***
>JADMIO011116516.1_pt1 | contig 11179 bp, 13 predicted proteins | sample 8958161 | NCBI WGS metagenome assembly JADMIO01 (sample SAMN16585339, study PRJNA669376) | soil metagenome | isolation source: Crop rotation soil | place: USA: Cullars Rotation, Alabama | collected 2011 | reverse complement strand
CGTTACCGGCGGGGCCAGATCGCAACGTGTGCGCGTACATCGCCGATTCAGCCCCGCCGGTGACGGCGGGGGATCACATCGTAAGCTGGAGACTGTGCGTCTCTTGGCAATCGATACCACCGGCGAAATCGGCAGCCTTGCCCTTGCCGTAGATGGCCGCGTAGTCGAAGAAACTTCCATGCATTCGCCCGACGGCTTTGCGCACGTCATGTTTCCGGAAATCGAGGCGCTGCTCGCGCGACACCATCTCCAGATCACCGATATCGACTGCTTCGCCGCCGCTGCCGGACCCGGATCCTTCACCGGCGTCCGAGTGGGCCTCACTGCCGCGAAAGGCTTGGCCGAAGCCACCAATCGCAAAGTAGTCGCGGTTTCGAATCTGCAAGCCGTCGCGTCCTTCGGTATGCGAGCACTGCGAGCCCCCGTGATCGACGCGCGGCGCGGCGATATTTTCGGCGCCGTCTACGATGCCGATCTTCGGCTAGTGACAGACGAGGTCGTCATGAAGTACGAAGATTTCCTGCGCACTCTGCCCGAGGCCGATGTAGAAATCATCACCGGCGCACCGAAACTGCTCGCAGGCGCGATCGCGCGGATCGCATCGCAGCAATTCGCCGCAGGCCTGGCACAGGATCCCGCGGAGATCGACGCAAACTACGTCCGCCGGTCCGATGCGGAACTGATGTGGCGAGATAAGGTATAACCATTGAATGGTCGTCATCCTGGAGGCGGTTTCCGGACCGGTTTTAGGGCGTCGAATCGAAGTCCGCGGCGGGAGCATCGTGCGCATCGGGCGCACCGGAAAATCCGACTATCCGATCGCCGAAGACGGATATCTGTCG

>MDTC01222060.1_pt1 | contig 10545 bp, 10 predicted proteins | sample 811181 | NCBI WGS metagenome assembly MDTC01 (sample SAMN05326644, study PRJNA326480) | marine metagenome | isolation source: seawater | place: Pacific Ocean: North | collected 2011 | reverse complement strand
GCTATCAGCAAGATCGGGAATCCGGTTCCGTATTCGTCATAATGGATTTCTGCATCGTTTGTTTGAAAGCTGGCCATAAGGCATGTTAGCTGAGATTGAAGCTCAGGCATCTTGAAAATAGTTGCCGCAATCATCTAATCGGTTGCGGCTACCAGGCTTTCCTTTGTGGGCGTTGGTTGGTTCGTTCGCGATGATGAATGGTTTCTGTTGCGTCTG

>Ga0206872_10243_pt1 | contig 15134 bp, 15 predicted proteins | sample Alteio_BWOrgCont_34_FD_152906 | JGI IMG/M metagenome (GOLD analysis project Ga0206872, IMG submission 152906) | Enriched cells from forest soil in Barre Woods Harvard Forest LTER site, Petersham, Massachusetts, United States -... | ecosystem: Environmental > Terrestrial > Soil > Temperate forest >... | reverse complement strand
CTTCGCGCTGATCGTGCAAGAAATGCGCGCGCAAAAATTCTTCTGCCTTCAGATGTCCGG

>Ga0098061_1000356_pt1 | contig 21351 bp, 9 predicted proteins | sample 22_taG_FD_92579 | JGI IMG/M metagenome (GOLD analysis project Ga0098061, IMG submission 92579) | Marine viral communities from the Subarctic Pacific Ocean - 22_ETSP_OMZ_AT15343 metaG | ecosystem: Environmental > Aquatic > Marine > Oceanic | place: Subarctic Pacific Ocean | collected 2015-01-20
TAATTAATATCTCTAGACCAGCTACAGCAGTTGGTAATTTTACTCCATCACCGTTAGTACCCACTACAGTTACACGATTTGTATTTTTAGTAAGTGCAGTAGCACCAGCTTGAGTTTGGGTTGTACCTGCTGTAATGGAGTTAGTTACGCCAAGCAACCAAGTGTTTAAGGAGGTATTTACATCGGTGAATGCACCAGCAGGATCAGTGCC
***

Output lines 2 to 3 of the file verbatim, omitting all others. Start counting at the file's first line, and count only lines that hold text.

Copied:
CGTTACCGGCGGGGCCAGATCGCAACGTGTGCGCGTACATCGCCGATTCAGCCCCGCCGGTGACGGCGGGGGATCACATCGTAAGCTGGAGACTGTGCGTCTCTTGGCAATCGATACCACCGGCGAAATCGGCAGCCTTGCCCTTGCCGTAGATGGCCGCGTAGTCGAAGAAACTTCCATGCATTCGCCCGACGGCTTTGCGCACGTCATGTTTCCGGAAATCGAGGCGCTGCTCGCGCGACACCATCTCCAGATCACCGATATCGACTGCTTCGCCGCCGCTGCCGGACCCGGATCCTTCACCGGCGTCCGAGTGGGCCTCACTGCCGCGAAAGGCTTGGCCGAAGCCACCAATCGCAAAGTAGTCGCGGTTTCGAATCTGCAAGCCGTCGCGTCCTTCGGTATGCGAGCACTGCGAGCCCCCGTGATCGACGCGCGGCGCGGCGATATTTTCGGCGCCGTCTACGATGCCGATCTTCGGCTAGTGACAGACGAGGTCGTCATGAAGTACGAAGATTTCCTGCGCACTCTGCCCGAGGCCGATGTAGAAATCATCACCGGCGCACCGAAACTGCTCGCAGGCGCGATCGCGCGGATCGCATCGCAGCAATTCGCCGCAGGCCTGGCACAGGATCCCGCGGAGATCGACGCAAACTACGTCCGCCGGTCCGATGCGGAACTGATGTGGCGAGATAAGGTATAACCATTGAATGGTCGTCATCCTGGAGGCGGTTTCCGGACCGGTTTTAGGGCGTCGAATCGAAGTCCGCGGCGGGAGCATCGTGCGCATCGGGCGCACCGGAAAATCCGACTATCCGATCGCCGAAGACGGATATCTGTCG

>MDTC01222060.1_pt1 | contig 10545 bp, 10 predicted proteins | sample 811181 | NCBI WGS metagenome assembly MDTC01 (sample SAMN05326644, study PRJNA326480) | marine metagenome | isolation source: seawater | place: Pacific Ocean: North | collected 2011 | reverse complement strand